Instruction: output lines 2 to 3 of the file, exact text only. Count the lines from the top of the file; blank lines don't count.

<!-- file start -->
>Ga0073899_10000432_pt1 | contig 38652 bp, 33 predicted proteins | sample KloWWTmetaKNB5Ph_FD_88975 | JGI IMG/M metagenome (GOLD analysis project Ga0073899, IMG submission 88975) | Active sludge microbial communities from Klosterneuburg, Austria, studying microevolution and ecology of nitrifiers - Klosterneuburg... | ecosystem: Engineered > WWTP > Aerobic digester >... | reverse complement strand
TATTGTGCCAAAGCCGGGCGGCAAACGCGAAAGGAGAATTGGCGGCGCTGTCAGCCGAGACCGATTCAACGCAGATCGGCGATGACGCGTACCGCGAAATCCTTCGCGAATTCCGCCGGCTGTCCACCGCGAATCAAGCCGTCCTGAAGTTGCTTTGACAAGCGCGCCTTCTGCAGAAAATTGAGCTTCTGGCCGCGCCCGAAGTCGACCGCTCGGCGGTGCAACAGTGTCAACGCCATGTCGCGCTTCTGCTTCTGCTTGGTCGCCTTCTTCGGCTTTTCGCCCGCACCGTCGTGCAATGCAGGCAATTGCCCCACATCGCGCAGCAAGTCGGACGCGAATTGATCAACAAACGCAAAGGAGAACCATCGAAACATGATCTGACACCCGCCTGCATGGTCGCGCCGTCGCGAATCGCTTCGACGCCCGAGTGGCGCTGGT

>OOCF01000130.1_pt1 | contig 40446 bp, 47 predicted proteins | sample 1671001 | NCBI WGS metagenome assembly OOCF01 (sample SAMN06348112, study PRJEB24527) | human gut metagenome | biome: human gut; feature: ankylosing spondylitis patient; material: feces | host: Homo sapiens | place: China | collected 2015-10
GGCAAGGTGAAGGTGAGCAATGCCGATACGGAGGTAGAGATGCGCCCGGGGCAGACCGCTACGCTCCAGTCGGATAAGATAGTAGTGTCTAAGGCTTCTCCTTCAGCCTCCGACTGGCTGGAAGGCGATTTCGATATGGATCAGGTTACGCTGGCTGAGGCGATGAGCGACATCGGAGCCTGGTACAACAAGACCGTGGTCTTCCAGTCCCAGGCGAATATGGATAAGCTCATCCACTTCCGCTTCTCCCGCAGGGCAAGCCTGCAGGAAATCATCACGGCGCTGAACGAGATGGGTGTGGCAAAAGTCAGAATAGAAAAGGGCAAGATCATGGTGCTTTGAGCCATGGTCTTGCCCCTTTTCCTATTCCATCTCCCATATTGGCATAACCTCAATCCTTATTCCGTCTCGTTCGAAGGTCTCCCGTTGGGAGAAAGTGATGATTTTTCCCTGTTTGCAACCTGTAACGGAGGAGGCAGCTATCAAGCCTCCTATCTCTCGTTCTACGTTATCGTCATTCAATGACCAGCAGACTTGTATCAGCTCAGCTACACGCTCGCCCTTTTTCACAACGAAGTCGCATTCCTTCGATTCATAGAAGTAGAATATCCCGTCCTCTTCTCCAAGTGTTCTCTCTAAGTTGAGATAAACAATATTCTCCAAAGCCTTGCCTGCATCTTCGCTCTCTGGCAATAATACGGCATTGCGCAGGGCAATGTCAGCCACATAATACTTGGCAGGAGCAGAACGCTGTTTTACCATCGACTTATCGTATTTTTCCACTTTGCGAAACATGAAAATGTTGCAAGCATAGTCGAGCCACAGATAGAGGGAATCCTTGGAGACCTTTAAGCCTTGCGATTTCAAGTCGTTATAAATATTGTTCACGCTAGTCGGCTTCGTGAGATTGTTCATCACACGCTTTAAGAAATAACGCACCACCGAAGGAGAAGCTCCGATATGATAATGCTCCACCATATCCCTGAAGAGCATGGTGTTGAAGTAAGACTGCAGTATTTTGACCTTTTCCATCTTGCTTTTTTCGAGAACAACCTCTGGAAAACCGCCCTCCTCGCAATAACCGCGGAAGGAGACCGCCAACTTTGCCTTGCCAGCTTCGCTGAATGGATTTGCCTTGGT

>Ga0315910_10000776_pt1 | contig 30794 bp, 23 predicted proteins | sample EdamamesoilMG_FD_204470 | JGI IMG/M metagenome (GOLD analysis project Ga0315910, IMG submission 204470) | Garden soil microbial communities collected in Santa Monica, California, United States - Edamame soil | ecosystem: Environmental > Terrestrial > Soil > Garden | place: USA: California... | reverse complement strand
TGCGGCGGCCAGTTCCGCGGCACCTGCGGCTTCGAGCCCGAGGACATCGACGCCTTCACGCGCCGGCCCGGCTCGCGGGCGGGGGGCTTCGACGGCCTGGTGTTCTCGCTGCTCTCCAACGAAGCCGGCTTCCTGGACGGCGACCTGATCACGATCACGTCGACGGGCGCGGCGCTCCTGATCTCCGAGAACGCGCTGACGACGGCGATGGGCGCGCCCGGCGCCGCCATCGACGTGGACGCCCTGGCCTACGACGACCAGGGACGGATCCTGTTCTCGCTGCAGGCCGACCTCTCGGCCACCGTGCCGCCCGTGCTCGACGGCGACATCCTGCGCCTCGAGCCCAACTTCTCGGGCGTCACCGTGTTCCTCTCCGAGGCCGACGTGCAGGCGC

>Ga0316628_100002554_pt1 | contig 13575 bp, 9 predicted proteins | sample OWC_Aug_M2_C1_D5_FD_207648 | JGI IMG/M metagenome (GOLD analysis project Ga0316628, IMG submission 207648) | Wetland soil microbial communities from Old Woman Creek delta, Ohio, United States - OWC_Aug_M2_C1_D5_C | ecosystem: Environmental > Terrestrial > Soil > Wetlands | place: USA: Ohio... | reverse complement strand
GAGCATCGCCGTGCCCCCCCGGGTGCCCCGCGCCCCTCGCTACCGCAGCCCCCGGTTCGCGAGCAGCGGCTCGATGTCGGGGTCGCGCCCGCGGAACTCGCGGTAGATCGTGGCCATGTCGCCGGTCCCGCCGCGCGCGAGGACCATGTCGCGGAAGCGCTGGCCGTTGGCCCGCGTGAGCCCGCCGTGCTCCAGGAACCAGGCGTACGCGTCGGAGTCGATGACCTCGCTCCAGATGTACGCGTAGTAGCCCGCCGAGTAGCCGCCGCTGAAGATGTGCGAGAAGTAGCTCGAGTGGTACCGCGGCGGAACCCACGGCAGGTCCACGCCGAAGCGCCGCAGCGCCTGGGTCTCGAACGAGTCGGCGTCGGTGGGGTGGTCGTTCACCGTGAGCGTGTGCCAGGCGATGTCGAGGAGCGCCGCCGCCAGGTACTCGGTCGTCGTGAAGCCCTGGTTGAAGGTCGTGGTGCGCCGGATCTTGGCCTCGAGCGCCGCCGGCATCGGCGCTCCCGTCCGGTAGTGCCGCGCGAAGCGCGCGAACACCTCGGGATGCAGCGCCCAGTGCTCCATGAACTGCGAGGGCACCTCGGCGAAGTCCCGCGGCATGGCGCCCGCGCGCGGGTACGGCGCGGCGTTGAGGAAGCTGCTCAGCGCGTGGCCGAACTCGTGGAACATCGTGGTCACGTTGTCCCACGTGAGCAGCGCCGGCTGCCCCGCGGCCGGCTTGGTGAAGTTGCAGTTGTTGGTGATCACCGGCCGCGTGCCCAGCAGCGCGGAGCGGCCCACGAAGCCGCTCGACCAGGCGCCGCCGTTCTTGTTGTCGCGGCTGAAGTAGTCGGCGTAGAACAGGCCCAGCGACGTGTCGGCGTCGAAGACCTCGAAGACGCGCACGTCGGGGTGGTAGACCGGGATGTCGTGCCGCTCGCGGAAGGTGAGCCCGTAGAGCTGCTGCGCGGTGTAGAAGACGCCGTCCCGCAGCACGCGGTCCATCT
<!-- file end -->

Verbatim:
TATTGTGCCAAAGCCGGGCGGCAAACGCGAAAGGAGAATTGGCGGCGCTGTCAGCCGAGACCGATTCAACGCAGATCGGCGATGACGCGTACCGCGAAATCCTTCGCGAATTCCGCCGGCTGTCCACCGCGAATCAAGCCGTCCTGAAGTTGCTTTGACAAGCGCGCCTTCTGCAGAAAATTGAGCTTCTGGCCGCGCCCGAAGTCGACCGCTCGGCGGTGCAACAGTGTCAACGCCATGTCGCGCTTCTGCTTCTGCTTGGTCGCCTTCTTCGGCTTTTCGCCCGCACCGTCGTGCAATGCAGGCAATTGCCCCACATCGCGCAGCAAGTCGGACGCGAATTGATCAACAAACGCAAAGGAGAACCATCGAAACATGATCTGACACCCGCCTGCATGGTCGCGCCGTCGCGAATCGCTTCGACGCCCGAGTGGCGCTGGT

>OOCF01000130.1_pt1 | contig 40446 bp, 47 predicted proteins | sample 1671001 | NCBI WGS metagenome assembly OOCF01 (sample SAMN06348112, study PRJEB24527) | human gut metagenome | biome: human gut; feature: ankylosing spondylitis patient; material: feces | host: Homo sapiens | place: China | collected 2015-10